My Own Ning Networks

I was bookmarking another Ning site the other day when I realized the exponential growth of my own Ning sites. The image “http://polymer.bu.edu/~amaral/Sex_partners/images_klovdahl_small.jpg” cannot be displayed, because it contains errors.

Here is where I go :

That’s a lot of Ning-ing, even for me, but it is an interesting journey and the sense of community that I gain from each of these is very strong. There are deep discussions and sharing of ideas and, best of all, a very supportive and inviting environment.

Peace (in networks),

Kevin

Social Networks in Education

Steve Hartegan, of Classroom 2,0, is at it again, compiling resources on how Ning and other social networks are being used in education. Here are some sample links from his new wiki site called Social Networks in Education:

  • Classroom 2.0 – Web 2.0 in the Classroom
  • College 2.0 – Higher Education, Online Education and Web 2.0
  • Coming of Age – The Book on Web 2.0 in the Classroom
  • EduBloggerWorld – International Edubloggers
  • ILTCE – Illinois Technology Conference for Educators – Learning Without Boundaries 2008
  • International Classroom – Social network created for classes around the world. Space where pupils can share, talk about themselves ,show pictures and videos etc,and get to know each other’s culture.
  • International Collaboration – High school and university students worldwide collaborate and learn about each others’ cultures and life styles
  • The Global Education Collaborative – Promoting Global Awareness
  • Learning 2.0 – Creating Collaborative Learning
  • LITE – Leading Innovative Technology use in Education – Glenview School District 34
  • Next Generation Teachers – Improving Teaching and Learning with New Technologies
  • ProjectsByJen – PreK – 6th Grade Teacher Collaboration
  • Online Projects 4 Teachers – Linking Teachers Together
  • School 2.0 – The Changing of Education
  • We Are Teachers IMAGINE Network– Online Knowledge Marketplace
  • WEBTAS (Web Teaching and Academic Support Learning Community)
  • Laptop Learning Community – Preparing Students with 21st Century Skills
  • WorkForce Educators – Distance Learning and Teaching
  • teachustech.ning.com – A network of teachers using technology
  • Nanopaprika.eu – Network of NanoScience
  • Fireside Learning (ning) – “Conversations about learning. Sit by the fireside and share your thoughts.”
  • RBG Worldwide 1 Nation (ning) Afrikan Centered Cultural Development and Education
  • PSUCast PowerSchool users network.
  • SIGTE 2008 Book Discussion; Steering committee currently discussing book choices. Using NING as communication tool.
  • World Englishes Project– Blended Learning Course about World Englishes in collaboration with Waseda University, Japan.
  • Alabama Educator’s Network– For teachers living in Alabama (Please join if you live in AL.)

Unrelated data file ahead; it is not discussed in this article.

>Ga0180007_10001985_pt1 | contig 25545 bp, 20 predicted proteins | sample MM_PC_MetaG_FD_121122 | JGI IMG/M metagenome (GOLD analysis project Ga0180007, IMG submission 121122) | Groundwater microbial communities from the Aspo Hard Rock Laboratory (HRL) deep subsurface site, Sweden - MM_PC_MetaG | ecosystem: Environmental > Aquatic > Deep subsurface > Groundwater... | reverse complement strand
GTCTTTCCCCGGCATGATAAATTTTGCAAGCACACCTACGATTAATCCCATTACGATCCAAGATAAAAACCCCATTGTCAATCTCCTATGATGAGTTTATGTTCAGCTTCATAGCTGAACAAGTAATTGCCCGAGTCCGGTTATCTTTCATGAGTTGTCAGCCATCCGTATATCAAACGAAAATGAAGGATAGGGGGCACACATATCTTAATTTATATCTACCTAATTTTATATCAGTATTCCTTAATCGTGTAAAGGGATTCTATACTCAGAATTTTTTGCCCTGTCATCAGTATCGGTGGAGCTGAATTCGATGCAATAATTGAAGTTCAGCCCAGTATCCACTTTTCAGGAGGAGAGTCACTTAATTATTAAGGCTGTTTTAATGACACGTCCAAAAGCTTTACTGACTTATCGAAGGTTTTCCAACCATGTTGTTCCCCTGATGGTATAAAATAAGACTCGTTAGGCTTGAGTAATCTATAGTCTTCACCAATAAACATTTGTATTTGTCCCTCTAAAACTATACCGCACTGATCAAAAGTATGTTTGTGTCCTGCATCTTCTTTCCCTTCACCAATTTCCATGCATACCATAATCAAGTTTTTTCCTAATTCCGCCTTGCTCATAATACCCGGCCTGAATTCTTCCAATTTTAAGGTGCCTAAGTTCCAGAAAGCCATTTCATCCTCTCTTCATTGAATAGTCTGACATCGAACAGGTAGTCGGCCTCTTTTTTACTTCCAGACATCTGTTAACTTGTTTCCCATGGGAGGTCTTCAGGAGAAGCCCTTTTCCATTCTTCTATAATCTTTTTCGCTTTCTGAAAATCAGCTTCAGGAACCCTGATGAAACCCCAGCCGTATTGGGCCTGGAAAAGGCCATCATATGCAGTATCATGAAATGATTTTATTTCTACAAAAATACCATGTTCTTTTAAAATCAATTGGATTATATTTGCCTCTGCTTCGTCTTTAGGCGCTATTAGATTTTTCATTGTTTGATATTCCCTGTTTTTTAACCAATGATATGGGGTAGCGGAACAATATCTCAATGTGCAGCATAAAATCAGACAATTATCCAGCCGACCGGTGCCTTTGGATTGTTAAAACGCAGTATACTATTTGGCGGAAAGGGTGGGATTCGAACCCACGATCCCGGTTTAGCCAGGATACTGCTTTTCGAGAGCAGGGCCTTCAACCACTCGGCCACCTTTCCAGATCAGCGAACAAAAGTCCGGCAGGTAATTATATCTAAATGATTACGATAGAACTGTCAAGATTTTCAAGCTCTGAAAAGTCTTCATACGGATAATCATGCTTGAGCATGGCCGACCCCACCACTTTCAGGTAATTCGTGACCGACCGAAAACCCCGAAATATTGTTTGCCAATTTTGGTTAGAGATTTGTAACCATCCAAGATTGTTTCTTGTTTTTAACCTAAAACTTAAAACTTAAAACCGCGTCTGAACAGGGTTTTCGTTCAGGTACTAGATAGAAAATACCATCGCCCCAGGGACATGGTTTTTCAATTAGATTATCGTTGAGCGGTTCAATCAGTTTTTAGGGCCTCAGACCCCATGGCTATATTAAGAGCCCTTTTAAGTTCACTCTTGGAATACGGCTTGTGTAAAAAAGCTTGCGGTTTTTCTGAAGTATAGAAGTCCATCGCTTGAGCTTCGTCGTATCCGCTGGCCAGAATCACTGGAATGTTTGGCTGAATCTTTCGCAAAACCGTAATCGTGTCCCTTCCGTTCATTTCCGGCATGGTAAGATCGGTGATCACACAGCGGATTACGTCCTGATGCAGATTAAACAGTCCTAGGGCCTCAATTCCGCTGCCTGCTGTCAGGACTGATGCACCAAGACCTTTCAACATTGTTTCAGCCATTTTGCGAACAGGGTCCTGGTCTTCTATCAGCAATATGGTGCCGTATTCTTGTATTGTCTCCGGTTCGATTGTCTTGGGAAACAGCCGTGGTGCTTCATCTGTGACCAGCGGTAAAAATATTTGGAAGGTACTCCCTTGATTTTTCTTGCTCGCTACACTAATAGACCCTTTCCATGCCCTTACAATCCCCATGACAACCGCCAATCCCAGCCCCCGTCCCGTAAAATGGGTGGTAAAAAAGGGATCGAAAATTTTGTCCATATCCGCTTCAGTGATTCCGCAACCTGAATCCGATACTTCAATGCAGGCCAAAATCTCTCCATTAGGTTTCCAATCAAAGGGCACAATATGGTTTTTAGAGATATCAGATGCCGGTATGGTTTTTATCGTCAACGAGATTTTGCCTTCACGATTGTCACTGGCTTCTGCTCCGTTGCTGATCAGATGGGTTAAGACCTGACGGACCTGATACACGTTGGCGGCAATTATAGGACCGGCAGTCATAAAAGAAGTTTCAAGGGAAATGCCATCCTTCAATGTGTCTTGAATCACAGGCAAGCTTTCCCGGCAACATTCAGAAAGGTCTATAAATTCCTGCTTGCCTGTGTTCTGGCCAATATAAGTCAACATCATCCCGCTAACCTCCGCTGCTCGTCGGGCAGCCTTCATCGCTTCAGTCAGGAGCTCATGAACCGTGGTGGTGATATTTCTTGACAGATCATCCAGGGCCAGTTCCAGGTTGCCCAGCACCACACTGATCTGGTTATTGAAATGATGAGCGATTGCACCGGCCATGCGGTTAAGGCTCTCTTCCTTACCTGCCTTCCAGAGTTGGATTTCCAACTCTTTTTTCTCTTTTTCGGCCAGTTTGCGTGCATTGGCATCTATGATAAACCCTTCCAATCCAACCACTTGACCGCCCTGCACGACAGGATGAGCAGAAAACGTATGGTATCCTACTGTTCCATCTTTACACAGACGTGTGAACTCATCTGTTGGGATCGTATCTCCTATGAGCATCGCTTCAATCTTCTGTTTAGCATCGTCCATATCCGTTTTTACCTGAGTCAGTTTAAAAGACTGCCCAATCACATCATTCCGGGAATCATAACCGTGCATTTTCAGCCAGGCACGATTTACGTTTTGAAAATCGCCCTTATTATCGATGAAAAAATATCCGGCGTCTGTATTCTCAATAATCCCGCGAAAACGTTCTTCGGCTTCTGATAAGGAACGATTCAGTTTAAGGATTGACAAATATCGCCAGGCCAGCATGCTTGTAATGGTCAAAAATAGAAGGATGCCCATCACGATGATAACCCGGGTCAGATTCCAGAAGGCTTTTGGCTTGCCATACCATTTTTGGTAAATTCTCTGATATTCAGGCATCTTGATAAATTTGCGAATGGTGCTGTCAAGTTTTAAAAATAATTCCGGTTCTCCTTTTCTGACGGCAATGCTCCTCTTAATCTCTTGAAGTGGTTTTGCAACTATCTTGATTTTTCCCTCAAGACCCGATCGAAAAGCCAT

• MACUL Space – Michigan Association of Computer Users in Learning. Educators Pre-K to 20.
  • Smallsteps – a class based network set up to support 14yr old design students with a design and make project centred around the topic of waste reduction.
  • Schoolwork Together – Space for teens from Israel and Dutch school to meet and discuss ideas for a common project
  • Gifted Education Ning space for parents and teachers started by Ginger Lewman to discuss gifted issues
  • Fielfindr A portal to connect classrooms to the world: Global citizens can share talents and skills with students.
  • AsiaTeach.ning.com – Teaching and Education in Asia: Communities of Hope – Asian Educators discover and discuss common and unique challenges and experiences in Asian teaching contexts.
  • Comenius Programme Network A network for teachers accross Europe to seek support, share ideas and experiences to help ensure successful Projects

Steve invites people to add their own links to the wiki, so if you are using social networks for education, go ahead and add the resource (I know I have at least one I have to put on the list under Professional Development)

Peace (in networks),
Kevin

Matt’s Video in the Classroom Site

Happy New Year!

Matt Needleman is re-launching his Video in the Classroom website and if you are interested in exploring this world with your students, this site is a good place to begin. Matt has pulled together examples, links and ideas on how to get started. The site is still under construction but it remains a place to visit and learn from.

(disclosure: Matt has profiled me and the work of my students at his site, including this podcast that Matt has put together with three teachers who do claymation in the classroom. The podcast is great and Matt gets at the inside of creating a clay movie with students in the classroom from a variety of viewpoints. I got some nice tips on using tinfoil on the inside of the clay figures to keep them from falling over — we call it the “melting” of the clay.).